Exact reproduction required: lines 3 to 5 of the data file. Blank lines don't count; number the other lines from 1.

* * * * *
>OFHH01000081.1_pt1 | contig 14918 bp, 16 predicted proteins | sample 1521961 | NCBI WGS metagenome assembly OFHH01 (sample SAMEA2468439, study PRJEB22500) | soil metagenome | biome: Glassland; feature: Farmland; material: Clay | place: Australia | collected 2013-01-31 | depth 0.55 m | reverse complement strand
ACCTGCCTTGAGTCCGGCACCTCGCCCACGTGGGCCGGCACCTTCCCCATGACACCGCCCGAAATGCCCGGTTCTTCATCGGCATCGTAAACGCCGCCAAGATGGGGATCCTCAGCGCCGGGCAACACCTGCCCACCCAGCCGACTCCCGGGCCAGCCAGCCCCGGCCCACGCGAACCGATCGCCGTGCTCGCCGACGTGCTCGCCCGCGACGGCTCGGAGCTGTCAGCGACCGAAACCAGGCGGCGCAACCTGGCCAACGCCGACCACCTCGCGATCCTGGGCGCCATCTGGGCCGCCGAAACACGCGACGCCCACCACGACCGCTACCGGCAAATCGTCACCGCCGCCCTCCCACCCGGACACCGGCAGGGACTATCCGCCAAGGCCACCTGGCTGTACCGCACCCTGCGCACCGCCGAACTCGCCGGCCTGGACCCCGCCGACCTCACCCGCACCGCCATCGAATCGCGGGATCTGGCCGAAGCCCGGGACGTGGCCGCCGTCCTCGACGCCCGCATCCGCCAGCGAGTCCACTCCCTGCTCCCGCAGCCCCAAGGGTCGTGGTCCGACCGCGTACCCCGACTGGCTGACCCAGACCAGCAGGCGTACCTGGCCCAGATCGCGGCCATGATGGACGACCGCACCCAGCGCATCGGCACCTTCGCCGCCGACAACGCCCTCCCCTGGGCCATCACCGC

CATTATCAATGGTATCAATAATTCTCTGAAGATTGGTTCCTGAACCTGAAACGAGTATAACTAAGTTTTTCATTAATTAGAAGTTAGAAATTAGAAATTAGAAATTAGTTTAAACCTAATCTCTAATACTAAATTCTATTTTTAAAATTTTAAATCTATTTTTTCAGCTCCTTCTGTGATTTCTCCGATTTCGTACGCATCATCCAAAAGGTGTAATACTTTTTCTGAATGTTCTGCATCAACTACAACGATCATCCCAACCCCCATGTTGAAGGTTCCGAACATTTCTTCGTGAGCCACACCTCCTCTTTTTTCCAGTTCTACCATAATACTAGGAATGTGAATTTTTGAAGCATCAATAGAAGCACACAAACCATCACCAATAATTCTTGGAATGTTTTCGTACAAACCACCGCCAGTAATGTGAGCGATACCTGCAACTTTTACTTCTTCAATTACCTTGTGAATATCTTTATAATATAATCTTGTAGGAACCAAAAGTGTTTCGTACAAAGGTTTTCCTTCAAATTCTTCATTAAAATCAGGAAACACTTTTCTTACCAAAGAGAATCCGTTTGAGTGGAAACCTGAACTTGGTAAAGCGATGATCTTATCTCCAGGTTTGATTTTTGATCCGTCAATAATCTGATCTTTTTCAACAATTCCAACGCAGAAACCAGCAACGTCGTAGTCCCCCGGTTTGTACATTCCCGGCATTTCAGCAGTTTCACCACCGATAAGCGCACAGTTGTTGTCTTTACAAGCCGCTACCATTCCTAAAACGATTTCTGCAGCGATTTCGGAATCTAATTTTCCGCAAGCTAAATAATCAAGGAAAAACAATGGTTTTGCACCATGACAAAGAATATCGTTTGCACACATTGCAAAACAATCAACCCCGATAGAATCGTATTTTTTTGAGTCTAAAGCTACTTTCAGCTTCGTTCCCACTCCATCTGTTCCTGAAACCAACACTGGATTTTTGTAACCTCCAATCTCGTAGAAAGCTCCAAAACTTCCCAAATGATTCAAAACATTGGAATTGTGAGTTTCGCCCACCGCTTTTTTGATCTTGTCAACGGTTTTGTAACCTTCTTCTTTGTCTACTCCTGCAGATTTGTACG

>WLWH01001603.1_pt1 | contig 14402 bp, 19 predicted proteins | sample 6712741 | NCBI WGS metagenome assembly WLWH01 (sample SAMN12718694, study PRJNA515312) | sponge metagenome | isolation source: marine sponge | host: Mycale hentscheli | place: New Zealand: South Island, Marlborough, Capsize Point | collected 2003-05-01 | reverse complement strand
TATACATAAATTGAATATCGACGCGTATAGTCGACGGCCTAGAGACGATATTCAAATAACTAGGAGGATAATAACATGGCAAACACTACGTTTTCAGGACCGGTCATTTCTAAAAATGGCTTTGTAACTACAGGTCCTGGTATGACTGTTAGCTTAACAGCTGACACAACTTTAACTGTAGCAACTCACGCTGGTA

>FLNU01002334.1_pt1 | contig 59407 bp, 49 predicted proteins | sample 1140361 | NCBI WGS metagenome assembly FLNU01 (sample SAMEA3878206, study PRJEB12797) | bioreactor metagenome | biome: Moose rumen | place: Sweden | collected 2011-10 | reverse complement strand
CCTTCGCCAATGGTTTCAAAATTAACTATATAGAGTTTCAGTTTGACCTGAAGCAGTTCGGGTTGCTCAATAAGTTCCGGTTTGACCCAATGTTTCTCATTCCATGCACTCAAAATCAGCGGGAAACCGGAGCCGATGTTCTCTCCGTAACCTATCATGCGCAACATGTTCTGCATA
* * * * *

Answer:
CATTATCAATGGTATCAATAATTCTCTGAAGATTGGTTCCTGAACCTGAAACGAGTATAACTAAGTTTTTCATTAATTAGAAGTTAGAAATTAGAAATTAGAAATTAGTTTAAACCTAATCTCTAATACTAAATTCTATTTTTAAAATTTTAAATCTATTTTTTCAGCTCCTTCTGTGATTTCTCCGATTTCGTACGCATCATCCAAAAGGTGTAATACTTTTTCTGAATGTTCTGCATCAACTACAACGATCATCCCAACCCCCATGTTGAAGGTTCCGAACATTTCTTCGTGAGCCACACCTCCTCTTTTTTCCAGTTCTACCATAATACTAGGAATGTGAATTTTTGAAGCATCAATAGAAGCACACAAACCATCACCAATAATTCTTGGAATGTTTTCGTACAAACCACCGCCAGTAATGTGAGCGATACCTGCAACTTTTACTTCTTCAATTACCTTGTGAATATCTTTATAATATAATCTTGTAGGAACCAAAAGTGTTTCGTACAAAGGTTTTCCTTCAAATTCTTCATTAAAATCAGGAAACACTTTTCTTACCAAAGAGAATCCGTTTGAGTGGAAACCTGAACTTGGTAAAGCGATGATCTTATCTCCAGGTTTGATTTTTGATCCGTCAATAATCTGATCTTTTTCAACAATTCCAACGCAGAAACCAGCAACGTCGTAGTCCCCCGGTTTGTACATTCCCGGCATTTCAGCAGTTTCACCACCGATAAGCGCACAGTTGTTGTCTTTACAAGCCGCTACCATTCCTAAAACGATTTCTGCAGCGATTTCGGAATCTAATTTTCCGCAAGCTAAATAATCAAGGAAAAACAATGGTTTTGCACCATGACAAAGAATATCGTTTGCACACATTGCAAAACAATCAACCCCGATAGAATCGTATTTTTTTGAGTCTAAAGCTACTTTCAGCTTCGTTCCCACTCCATCTGTTCCTGAAACCAACACTGGATTTTTGTAACCTCCAATCTCGTAGAAAGCTCCAAAACTTCCCAAATGATTCAAAACATTGGAATTGTGAGTTTCGCCCACCGCTTTTTTGATCTTGTCAACGGTTTTGTAACCTTCTTCTTTGTCTACTCCTGCAGATTTGTACG

>WLWH01001603.1_pt1 | contig 14402 bp, 19 predicted proteins | sample 6712741 | NCBI WGS metagenome assembly WLWH01 (sample SAMN12718694, study PRJNA515312) | sponge metagenome | isolation source: marine sponge | host: Mycale hentscheli | place: New Zealand: South Island, Marlborough, Capsize Point | collected 2003-05-01 | reverse complement strand
TATACATAAATTGAATATCGACGCGTATAGTCGACGGCCTAGAGACGATATTCAAATAACTAGGAGGATAATAACATGGCAAACACTACGTTTTCAGGACCGGTCATTTCTAAAAATGGCTTTGTAACTACAGGTCCTGGTATGACTGTTAGCTTAACAGCTGACACAACTTTAACTGTAGCAACTCACGCTGGTA